Design a site like this with
Get started

Book Review: Falling on the Sword – Bryan Havel

Author Bryan Havel is passionate about his novel following the lives of young friends Jack and Jill through the end of high school.

Falling on the Sword is an interesting story, following the life of Jack, who meets the love of his life, Jill, in preschool at age 3. Jack lives an easy life, naturally intelligent and secure in the knowledge that Jill is devoted to him and is always by his side. Despite their close bond, Jill begins dating another classmate, Tanner, in her last year of high school, which results in both boys deciding to play against one another in a football game to compete for her affection.

This book is difficult to read, both in plot and structure. Author Bryan Havel has a penchant for extremely long sentences full of commas, semi-colons, and a frustratingly huge amount of narrative asides within parentheses. Reading the novel was like trying to have a conversation where someone interrupts you mid-sentence every five seconds with tangentially related comments. The plot easily gets lost when a paragraph about 18-year-old Jack visiting his parents turns into a long explanation, half in completely unneeded parentheses, about how he’s visiting his parents because he doesn’t live there anymore–obvious from the context–and how he often comes to help with farm chores on this lovely estate of his parent’s, where he doesn’t live anymore, although he’s not helping with chores today, but he tends to visit because he is still close to his parents. It is repetitive and interrupts the flow of the actual plot, falling victim to the writing faux pas of telling, not showing, as I would rather see Jack and his parents come to life in a realistic, three-dimensional way by showing some of this closeness through character’s words and interactions rather than a narrative dump that doesn’t endear me to anyone. I wish this were an isolated incident, but the entire book is written this way, with the result of all characters having shallow, one-note personalities.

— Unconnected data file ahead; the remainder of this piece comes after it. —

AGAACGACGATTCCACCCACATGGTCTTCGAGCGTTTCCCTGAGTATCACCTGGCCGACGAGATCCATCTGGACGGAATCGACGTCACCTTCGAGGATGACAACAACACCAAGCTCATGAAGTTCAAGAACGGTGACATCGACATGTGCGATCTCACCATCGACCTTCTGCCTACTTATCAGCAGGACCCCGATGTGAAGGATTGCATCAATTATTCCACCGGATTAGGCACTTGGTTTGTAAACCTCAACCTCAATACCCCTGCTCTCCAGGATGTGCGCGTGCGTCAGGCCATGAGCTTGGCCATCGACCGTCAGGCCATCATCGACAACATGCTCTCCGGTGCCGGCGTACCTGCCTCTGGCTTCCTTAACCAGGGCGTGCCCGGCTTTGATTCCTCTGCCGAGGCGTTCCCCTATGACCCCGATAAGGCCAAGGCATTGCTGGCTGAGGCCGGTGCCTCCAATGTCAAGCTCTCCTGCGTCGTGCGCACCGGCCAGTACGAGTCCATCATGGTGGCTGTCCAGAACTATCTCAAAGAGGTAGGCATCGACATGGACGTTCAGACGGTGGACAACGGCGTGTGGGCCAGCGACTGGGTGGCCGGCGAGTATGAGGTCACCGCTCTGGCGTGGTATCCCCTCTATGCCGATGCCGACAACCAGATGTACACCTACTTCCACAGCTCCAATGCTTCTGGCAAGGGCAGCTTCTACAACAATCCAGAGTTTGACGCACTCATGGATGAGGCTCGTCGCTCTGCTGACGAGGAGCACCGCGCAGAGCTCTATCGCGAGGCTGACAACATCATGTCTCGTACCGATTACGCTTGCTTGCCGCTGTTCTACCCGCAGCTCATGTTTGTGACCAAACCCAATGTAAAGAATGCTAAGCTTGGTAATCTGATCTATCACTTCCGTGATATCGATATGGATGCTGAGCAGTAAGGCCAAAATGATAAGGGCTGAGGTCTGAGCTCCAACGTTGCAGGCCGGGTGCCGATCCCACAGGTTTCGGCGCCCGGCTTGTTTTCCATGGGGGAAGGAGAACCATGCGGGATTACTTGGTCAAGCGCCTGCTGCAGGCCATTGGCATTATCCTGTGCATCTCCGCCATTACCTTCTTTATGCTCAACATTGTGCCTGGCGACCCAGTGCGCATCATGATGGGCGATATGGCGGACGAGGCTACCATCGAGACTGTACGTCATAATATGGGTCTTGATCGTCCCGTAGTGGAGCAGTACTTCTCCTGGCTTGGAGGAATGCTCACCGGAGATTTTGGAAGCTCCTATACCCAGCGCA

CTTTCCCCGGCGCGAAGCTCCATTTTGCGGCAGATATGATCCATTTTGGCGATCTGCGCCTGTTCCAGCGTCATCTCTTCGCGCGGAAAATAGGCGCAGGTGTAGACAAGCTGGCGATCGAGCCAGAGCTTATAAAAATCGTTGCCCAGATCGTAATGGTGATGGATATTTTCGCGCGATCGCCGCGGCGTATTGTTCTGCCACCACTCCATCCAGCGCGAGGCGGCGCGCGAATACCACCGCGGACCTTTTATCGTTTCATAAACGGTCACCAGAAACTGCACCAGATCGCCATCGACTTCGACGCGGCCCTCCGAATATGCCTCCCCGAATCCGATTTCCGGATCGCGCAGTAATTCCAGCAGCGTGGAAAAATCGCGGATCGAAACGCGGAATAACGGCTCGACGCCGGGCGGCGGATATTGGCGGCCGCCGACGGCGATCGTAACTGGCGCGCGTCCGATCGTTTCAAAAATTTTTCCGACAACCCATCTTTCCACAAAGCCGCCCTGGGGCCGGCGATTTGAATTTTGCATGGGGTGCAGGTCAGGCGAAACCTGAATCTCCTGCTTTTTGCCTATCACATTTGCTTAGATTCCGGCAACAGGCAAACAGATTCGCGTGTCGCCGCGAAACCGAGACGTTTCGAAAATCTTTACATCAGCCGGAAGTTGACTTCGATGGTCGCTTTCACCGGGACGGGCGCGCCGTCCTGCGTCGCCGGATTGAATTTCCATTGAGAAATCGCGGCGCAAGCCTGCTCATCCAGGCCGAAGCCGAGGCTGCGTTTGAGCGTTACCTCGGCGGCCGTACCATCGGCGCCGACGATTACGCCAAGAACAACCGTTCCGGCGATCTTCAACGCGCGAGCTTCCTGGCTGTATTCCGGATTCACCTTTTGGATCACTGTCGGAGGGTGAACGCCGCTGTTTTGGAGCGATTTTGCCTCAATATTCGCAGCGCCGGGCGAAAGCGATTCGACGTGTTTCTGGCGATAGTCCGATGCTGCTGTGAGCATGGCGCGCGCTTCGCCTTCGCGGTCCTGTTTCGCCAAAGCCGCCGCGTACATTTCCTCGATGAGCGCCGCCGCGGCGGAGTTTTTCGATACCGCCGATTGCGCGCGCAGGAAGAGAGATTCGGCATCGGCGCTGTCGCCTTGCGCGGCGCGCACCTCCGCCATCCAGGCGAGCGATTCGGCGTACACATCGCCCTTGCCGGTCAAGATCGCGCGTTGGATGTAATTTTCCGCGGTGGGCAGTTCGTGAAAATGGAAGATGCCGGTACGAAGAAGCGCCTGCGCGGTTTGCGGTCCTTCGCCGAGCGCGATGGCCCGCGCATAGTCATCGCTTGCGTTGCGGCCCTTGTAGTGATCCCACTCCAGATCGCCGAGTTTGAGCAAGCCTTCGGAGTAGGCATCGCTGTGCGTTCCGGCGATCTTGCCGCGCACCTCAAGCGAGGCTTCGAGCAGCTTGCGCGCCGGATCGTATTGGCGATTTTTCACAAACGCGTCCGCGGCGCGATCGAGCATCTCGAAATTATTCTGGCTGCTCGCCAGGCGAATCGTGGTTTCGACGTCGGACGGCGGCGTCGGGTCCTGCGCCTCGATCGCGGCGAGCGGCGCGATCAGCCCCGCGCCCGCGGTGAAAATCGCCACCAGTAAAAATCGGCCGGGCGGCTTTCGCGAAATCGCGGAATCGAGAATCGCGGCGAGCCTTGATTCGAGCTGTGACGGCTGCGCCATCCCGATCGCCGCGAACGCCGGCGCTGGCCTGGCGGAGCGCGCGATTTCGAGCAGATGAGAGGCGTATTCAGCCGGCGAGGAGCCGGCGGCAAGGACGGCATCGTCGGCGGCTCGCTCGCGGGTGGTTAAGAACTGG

Where Havel shines is in the climax of the book, a football game taking up easily the last third of the entire novel. As a decades-long passionate NFL fan myself, I found his descriptions of football players’ decisions, routes, and general game flow extremely accurate. While this part of the novel is also wordy, I believe it is necessary to explain the game of American football to those who are not familiar with it, and Havel does this quite well, strengthening the climax of the plot. This was my favorite part of the novel.

I think the true strength of Falling on the Sword, however, is Havel’s clear enthusiasm for his story. In a lengthy afterword, he describes his passion for his characters and his hopes for continuing their journeys in future books. Havel has talent; his descriptions of locations are vivid and he really brought to life the experience of playing football. He clearly wants to write the best novels he can, and I believe that if he can tighten up his plots and add true depth to his characters, he will be a fantastic author.

Disclaimer: I received an ARC from Reedsy Discovery for free and read it on my 10th generation Kindle Oasis. I was not paid for this review, and all opinions are my own. This review was originally written for Reedsy Discovery. The original review is here.

Title: Falling on the Sword
Author: Bryan Havel
Publication Date: 09 March 2022
Print Length: 328 pages
Marie’s Rating: 3 out of 5 stars

Rating: 3 out of 5.

One thought on “Book Review: Falling on the Sword – Bryan Havel”

Leave a Reply

Fill in your details below or click an icon to log in: Logo

You are commenting using your account. Log Out /  Change )

Twitter picture

You are commenting using your Twitter account. Log Out /  Change )

Facebook photo

You are commenting using your Facebook account. Log Out /  Change )

Connecting to %s

%d bloggers like this: